Besides, there are very fitting psionic villains in the setting. Aubrecker for example. Also a single Illithid would be a good villain with the right story and moody background, but a whole city?


Oct 11, 2006 10:33:50
It was built as a place of insanity and horror as your mind is pushed to its limits and you're faced with creatures alien to man. Lovecraftian to say the least.

That's my opinion too, as quoted above.

But the intention of it is far worse, I think.
The adventure 'Thoughts of Darkness' is the perfect example of handling such a Domain wrong, and thats waht I wanted to say.
Also it can be dangerous to the balance of the whole world.
Given the mind flayer hive houses only a handful of the beasts, you have to think about what would happen in a Domain lead by Experts and Aristocrats if only three of them showed up.

It's unbalanced in some way, and I miss the feeling for subtlety which is showed in many other domains and adventures.

But I think you are right. In the end it's up to you what u make of it.


Oct 11, 2006 10:42:04
In Bluetspur they're not the main villian, they're all slaved to the Godbrain and every waking thought of theirs is in service to it. They cannot have their own plans, schemes or ambitions that are not the Godbrains.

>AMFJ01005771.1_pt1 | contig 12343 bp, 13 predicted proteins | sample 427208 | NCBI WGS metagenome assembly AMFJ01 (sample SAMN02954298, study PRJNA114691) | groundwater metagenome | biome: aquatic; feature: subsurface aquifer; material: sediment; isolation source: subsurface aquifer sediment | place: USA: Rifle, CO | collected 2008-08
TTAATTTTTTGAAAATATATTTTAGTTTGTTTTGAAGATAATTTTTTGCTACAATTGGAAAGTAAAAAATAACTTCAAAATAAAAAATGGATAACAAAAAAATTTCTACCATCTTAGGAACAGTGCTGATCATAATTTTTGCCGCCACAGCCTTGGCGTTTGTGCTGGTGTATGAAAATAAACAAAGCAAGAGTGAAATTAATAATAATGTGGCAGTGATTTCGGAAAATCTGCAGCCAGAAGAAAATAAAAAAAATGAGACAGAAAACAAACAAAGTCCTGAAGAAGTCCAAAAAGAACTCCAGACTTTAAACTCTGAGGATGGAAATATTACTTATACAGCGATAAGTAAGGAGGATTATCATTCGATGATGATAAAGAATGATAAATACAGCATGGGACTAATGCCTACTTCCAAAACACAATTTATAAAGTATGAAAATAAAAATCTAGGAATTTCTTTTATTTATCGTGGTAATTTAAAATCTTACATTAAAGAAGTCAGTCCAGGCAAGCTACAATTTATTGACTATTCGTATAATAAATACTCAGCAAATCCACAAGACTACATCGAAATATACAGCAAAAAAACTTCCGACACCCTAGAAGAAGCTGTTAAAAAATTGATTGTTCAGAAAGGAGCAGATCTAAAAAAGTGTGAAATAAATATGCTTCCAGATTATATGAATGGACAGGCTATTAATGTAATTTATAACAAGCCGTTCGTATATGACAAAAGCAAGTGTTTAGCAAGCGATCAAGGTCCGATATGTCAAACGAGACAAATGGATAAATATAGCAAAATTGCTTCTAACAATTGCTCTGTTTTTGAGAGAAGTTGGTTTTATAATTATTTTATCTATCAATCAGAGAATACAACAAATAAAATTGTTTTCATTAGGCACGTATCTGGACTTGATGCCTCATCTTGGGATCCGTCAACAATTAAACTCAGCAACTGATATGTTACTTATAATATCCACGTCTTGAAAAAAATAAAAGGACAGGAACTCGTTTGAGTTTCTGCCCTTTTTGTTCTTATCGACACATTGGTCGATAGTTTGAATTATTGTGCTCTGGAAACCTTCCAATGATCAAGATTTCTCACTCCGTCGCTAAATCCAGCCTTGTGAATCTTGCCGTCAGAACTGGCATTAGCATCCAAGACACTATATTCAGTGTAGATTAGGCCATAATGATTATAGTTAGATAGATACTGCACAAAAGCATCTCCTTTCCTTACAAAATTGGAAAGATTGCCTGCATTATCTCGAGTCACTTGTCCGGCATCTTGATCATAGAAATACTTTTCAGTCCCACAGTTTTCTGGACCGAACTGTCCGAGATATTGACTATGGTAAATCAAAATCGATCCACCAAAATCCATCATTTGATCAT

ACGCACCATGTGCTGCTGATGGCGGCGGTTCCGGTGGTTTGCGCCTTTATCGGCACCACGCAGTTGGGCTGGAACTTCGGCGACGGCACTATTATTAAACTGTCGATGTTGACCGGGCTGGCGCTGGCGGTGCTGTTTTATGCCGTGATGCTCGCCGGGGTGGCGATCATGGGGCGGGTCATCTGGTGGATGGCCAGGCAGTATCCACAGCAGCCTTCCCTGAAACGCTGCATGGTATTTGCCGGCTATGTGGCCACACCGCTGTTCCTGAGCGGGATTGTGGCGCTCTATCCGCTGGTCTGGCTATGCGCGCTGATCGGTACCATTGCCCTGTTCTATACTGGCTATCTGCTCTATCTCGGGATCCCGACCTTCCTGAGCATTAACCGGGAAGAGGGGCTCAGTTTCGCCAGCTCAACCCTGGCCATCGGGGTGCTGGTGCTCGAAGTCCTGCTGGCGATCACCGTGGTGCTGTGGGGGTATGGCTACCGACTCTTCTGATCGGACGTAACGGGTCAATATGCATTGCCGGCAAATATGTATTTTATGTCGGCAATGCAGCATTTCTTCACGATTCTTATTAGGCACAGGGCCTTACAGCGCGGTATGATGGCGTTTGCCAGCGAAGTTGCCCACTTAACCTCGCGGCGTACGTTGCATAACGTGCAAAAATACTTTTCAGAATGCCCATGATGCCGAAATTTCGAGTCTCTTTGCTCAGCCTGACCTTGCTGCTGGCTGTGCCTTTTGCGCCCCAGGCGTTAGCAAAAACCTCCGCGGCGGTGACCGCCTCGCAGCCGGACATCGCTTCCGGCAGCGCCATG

And not all of them may be happy about this.

I always pictured the Mind Flayers of Bluetspur as being factioned. There are the loyal illithids who live but to serve their master, almost clerical in their devotion. Then there are those who look at the dwindiling food reserves and want to invade other realms and be more proactive with slaves and food.
There are those who oppose the Godbrain, viewing it as corrupt and selfish and silently try to oppose it and its goals, possibly using human/adventurer agents. These may parralel the intelligent flayers who seek knowledge and wonder if they have reached the limits of what they can learn in a closed realm and must find new ideas.

That's not even mentioning the slaves. Are all subservient and obedient or, over the years, have a few broken free and looking for the chance to escap?

If I were to send players to Bluetsprur I'd have them deal with the alien environment for a while. The lightning strikes and plains of obsidian, the lack of food and easy light sources. Taunted by nightmares and worse, they flail around for a while.
Then they're surrounded and taken below, perhaps driven into a cave.
I wouldn't describe the creatures, simply have them in shadows or use vague, alien descriptors to paint a picture of inhuman and monsterous beings that do not talk and do not move or even think like humans. Just shadowy monsters beyond understanding.